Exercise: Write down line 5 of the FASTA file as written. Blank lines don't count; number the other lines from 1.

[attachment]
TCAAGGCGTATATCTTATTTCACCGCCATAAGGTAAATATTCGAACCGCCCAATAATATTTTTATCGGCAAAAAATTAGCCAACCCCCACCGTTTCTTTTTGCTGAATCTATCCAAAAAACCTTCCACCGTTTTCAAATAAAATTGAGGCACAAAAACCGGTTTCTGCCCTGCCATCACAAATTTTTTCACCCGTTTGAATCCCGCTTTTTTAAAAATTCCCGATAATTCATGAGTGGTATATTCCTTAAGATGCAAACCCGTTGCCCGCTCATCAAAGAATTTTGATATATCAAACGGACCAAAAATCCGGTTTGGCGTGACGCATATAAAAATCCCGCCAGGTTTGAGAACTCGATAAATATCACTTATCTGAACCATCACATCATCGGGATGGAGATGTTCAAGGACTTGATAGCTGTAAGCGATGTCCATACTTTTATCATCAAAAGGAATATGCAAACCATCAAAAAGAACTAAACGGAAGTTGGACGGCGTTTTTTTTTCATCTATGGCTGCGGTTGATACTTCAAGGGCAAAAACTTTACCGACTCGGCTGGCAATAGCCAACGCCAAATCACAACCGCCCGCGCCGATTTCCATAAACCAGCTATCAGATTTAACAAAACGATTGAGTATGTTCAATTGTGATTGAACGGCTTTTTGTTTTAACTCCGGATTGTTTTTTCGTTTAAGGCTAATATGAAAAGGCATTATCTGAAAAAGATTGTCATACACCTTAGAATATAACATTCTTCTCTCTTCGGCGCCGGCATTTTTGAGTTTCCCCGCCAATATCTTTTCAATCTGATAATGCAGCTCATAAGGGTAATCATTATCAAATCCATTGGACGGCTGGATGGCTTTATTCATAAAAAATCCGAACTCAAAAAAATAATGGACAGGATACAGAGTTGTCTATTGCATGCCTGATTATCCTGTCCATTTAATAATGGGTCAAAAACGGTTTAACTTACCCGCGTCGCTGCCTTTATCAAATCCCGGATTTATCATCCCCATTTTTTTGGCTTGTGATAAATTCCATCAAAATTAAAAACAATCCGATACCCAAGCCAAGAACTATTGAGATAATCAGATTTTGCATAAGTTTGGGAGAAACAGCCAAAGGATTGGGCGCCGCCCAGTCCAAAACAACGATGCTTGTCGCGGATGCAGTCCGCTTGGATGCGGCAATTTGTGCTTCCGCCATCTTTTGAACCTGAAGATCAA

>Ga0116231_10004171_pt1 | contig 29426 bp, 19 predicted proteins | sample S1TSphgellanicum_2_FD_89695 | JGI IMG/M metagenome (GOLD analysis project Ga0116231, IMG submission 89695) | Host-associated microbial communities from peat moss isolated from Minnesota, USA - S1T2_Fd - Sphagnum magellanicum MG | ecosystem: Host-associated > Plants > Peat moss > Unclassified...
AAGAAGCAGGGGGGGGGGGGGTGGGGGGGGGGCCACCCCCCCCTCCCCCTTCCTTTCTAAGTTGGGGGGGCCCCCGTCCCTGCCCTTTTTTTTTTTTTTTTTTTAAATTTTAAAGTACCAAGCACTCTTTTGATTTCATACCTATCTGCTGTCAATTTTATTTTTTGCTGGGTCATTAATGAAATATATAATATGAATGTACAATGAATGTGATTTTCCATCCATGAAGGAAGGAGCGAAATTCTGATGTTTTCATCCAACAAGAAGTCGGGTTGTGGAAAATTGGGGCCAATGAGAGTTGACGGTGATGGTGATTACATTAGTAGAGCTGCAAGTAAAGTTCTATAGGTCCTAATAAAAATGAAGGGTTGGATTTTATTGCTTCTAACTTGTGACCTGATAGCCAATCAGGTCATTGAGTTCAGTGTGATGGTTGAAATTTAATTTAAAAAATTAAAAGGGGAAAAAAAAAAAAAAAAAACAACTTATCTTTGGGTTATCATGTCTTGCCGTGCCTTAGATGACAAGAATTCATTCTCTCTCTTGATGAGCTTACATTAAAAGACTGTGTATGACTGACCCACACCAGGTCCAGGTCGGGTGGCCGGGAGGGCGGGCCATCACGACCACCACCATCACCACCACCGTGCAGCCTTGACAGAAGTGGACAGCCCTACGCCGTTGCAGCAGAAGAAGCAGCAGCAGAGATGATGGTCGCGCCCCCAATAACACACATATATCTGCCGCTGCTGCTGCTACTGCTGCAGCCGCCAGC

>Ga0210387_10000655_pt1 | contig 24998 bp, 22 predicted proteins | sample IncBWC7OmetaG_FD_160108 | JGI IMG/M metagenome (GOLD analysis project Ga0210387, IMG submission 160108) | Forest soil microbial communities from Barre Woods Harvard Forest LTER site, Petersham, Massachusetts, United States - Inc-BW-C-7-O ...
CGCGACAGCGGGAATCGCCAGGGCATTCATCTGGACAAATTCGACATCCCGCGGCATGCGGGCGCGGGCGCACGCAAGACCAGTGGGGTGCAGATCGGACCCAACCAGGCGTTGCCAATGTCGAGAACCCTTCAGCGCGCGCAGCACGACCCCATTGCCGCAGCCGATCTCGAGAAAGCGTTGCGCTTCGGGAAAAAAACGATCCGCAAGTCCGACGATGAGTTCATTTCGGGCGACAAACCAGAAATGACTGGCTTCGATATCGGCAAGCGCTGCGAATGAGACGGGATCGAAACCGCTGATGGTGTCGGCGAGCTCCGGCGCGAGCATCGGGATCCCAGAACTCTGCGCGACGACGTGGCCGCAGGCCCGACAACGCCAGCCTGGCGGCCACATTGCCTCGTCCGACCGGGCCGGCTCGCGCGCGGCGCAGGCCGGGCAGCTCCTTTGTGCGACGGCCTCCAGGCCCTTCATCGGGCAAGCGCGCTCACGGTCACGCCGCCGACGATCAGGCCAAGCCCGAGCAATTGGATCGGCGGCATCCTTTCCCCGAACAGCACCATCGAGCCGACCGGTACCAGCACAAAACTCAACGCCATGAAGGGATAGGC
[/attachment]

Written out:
CGCGACAGCGGGAATCGCCAGGGCATTCATCTGGACAAATTCGACATCCCGCGGCATGCGGGCGCGGGCGCACGCAAGACCAGTGGGGTGCAGATCGGACCCAACCAGGCGTTGCCAATGTCGAGAACCCTTCAGCGCGCGCAGCACGACCCCATTGCCGCAGCCGATCTCGAGAAAGCGTTGCGCTTCGGGAAAAAAACGATCCGCAAGTCCGACGATGAGTTCATTTCGGGCGACAAACCAGAAATGACTGGCTTCGATATCGGCAAGCGCTGCGAATGAGACGGGATCGAAACCGCTGATGGTGTCGGCGAGCTCCGGCGCGAGCATCGGGATCCCAGAACTCTGCGCGACGACGTGGCCGCAGGCCCGACAACGCCAGCCTGGCGGCCACATTGCCTCGTCCGACCGGGCCGGCTCGCGCGCGGCGCAGGCCGGGCAGCTCCTTTGTGCGACGGCCTCCAGGCCCTTCATCGGGCAAGCGCGCTCACGGTCACGCCGCCGACGATCAGGCCAAGCCCGAGCAATTGGATCGGCGGCATCCTTTCCCCGAACAGCACCATCGAGCCGACCGGTACCAGCACAAAACTCAACGCCATGAAGGGATAGGC